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Jersey Devil Sightings and the Story Behind the Legend

A sketch drawn during the 1909 sightings outbreak.  Most witnesses report the Jersey Devil to have the head of a horse, bat-like wings, cloven hooves and short arms with fierce claws.
A sketch drawn during the 1909 sightings outbreak. Most witnesses report the Jersey Devil to have the head of a horse, bat-like wings, cloven hooves and short arms with fierce claws. | Source

The Devil in the Pine Barrens

The Jersey Devil is among the lesser-known cryptids said to inhabit North America, but its story is perhaps the most bone-chilling. It makes its home in the dense woodlands of the Southern New Jersey Pine Barrens, a foreboding forest where few are brave enough to venture too deeply.

Through the years it has killed livestock, other animals and, by some accounts, even people. It has menaced humans to the point of madness, driven workmen from the woods and stupefied law enforcement officials. Yet despite thousands of sightings spanning back almost three centuries, the Devil has never been captured.

Long before European settlers encountered the Devil, the local Native American tribes referred to the Pine Barrens as “the place of the dragon.” Accounts vary, but many witnesses say it walks upright on two legs with cloven hooves, has a head like a horse, nasty claws, a forked tail, and leathery, bat-like wings. Could this creature be what the Native Americans were describing as a dragon?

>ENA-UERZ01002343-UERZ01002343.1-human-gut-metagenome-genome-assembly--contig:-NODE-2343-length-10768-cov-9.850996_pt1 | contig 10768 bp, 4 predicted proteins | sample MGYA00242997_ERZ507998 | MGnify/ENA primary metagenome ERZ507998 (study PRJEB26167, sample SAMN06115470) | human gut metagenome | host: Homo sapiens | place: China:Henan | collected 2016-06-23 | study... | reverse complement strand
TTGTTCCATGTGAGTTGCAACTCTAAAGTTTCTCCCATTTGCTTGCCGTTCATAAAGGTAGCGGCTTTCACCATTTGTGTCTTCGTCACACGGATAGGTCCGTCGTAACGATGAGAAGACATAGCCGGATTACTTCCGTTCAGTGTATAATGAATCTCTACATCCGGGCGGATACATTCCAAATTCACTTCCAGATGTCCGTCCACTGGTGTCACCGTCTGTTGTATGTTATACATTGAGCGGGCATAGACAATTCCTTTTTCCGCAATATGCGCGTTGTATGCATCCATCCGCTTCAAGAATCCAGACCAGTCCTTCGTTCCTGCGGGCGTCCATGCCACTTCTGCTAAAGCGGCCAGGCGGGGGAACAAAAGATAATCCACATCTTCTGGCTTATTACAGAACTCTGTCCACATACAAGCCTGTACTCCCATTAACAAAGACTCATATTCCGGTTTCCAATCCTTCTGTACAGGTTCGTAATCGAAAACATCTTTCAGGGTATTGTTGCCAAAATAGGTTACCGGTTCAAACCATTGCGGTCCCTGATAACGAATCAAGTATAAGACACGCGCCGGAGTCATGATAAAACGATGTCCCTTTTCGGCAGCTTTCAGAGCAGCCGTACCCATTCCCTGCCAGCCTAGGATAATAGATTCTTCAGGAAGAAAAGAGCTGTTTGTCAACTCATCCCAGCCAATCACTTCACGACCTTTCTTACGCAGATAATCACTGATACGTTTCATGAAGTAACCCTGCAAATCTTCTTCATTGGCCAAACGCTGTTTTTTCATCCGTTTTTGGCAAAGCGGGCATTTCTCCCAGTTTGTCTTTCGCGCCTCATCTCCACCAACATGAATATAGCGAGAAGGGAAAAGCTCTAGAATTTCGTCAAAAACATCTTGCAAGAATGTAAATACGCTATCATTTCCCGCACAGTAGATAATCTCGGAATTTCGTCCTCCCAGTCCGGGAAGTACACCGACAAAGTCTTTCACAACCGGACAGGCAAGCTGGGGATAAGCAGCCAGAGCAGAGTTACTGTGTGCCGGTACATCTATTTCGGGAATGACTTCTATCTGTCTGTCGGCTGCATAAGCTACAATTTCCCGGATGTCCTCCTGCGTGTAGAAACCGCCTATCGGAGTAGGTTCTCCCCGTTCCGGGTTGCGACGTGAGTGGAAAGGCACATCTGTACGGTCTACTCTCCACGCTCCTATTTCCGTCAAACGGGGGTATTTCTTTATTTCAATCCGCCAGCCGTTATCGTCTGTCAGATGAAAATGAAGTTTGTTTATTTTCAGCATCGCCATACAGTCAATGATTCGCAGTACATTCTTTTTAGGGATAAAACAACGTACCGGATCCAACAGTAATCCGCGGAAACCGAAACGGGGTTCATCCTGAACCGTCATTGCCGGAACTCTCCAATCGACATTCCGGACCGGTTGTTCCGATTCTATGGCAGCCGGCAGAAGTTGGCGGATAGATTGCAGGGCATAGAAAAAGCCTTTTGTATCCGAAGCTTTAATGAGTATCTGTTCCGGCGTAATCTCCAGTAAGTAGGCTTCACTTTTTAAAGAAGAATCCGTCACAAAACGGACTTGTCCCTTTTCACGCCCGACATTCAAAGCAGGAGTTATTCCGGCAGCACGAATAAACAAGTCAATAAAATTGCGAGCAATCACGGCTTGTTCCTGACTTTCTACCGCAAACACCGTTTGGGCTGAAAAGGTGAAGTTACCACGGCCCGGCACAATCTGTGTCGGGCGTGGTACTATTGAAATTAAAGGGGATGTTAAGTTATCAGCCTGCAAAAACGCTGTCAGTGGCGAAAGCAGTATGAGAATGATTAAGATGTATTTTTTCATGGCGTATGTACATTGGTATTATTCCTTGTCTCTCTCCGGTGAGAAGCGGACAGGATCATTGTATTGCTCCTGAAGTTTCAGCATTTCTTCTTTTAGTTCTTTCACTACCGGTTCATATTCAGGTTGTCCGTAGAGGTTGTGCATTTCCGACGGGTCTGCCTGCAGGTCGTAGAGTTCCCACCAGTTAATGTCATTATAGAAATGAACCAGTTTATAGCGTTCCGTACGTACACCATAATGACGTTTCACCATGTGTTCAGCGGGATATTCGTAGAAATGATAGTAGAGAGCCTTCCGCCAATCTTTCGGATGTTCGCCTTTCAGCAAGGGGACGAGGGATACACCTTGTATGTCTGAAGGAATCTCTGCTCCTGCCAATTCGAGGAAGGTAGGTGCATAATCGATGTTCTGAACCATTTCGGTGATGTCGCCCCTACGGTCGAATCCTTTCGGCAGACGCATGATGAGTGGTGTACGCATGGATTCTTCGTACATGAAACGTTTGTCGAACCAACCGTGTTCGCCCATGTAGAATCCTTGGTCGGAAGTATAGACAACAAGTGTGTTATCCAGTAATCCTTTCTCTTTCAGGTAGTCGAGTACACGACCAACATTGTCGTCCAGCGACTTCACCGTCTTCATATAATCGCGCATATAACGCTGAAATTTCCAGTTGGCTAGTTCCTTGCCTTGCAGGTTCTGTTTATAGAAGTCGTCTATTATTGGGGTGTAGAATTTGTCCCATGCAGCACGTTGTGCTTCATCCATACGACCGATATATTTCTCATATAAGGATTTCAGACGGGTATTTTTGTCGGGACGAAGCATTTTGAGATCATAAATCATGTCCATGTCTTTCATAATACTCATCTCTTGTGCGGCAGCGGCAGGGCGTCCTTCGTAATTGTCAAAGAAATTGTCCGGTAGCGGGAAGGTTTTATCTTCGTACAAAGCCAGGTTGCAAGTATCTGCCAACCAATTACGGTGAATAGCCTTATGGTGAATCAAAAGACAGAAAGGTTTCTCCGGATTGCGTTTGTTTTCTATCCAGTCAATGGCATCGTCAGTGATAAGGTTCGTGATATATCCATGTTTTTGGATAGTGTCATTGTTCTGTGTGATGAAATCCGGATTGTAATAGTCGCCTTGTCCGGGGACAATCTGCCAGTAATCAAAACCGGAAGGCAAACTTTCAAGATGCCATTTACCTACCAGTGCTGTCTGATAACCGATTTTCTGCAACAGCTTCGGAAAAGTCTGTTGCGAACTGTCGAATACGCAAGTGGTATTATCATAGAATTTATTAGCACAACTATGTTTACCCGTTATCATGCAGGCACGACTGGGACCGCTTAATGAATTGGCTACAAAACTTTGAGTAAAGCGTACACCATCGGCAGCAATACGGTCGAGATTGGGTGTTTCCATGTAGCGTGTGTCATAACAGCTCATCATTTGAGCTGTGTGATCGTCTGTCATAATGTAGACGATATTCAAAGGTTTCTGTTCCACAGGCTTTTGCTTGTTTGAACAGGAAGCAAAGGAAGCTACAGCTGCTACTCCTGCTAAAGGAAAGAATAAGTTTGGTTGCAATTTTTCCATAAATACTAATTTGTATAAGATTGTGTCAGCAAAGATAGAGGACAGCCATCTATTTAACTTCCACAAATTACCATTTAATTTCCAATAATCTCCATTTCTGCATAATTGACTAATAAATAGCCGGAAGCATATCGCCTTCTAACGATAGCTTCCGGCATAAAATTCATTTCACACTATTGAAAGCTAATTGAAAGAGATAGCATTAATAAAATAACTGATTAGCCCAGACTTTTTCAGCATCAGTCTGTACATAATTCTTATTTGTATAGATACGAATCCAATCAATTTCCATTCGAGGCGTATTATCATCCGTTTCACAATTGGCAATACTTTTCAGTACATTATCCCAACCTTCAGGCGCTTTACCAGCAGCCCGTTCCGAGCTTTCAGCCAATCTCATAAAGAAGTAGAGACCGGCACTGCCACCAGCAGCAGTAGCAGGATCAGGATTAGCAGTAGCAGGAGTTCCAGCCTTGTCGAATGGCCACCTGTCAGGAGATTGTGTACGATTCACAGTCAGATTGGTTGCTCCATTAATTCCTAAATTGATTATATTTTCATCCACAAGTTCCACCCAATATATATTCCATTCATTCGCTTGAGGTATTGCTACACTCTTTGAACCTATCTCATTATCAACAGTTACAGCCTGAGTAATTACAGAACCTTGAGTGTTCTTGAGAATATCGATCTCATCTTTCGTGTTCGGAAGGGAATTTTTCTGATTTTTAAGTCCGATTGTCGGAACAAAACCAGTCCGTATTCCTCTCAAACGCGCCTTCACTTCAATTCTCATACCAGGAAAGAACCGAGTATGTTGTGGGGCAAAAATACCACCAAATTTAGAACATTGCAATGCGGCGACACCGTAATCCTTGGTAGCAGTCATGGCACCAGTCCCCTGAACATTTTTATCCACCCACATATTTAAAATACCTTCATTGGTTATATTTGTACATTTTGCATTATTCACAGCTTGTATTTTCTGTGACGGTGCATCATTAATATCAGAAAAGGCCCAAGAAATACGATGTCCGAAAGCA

The Jersey Devil is most often spotted in the Pine Barrens, but witnesses claim to have seen it as far away as Pennsylvania, and even along the New Jersey coast. In some cases, although the Devil is not actually sighted, there are reports of horrible screams in the night, then the discovery of strange tracks alongside dead livestock or pets the next morning. It has the ability to fly, and, even though there are some accounts of it harming humans, in most cases it flees when confronted.

What is the Jersey Devil? Why is it here, where did it come from and what danger does it pose to people? These are questions that have gone unanswered for nearly three hundred years. As the population of New Jersey continues to grow, and the Pine Barrens, like all wild places, experience more pressure from development and exploitation of resources, encounters with the Jersey Devil will no doubt increase.

The Jersey Devil Story and Legend

My first experience with the Jersey Devil story came as a teenager when I attended a college in eastern Pennsylvania. One night my roommate and I got around to talking about the Jersey Devil, a creature I had never even heard of. The story relayed to me was this:

A long time ago, deep in the Pine Barrens of New Jersey, there lived a woman who had many, many kids. When she found out she was pregnant again she cursed the child in her womb, as she did not want the burden of any more children. When the child was born it turned out to be a demon, and flew up the chimney and into the woods where it has lived ever since, now known as the Jersey Devil.

My roommate went on to claim that the creature was well-documented by law enforcement and in the media, giving specific examples of Devil encounters through the years.

Even back then I was fascinated by the paranormal, so I began to seek out every Jersey kid I could find to learn more about the story. Most of them backed up my roommate’s tale, and added their own stories of what they had heard about the creature. It was all very interesting, but it seemed hard to believe there would be so many sightings of such a strange, unknown being. This thing was giving Bigfoot a run for his money.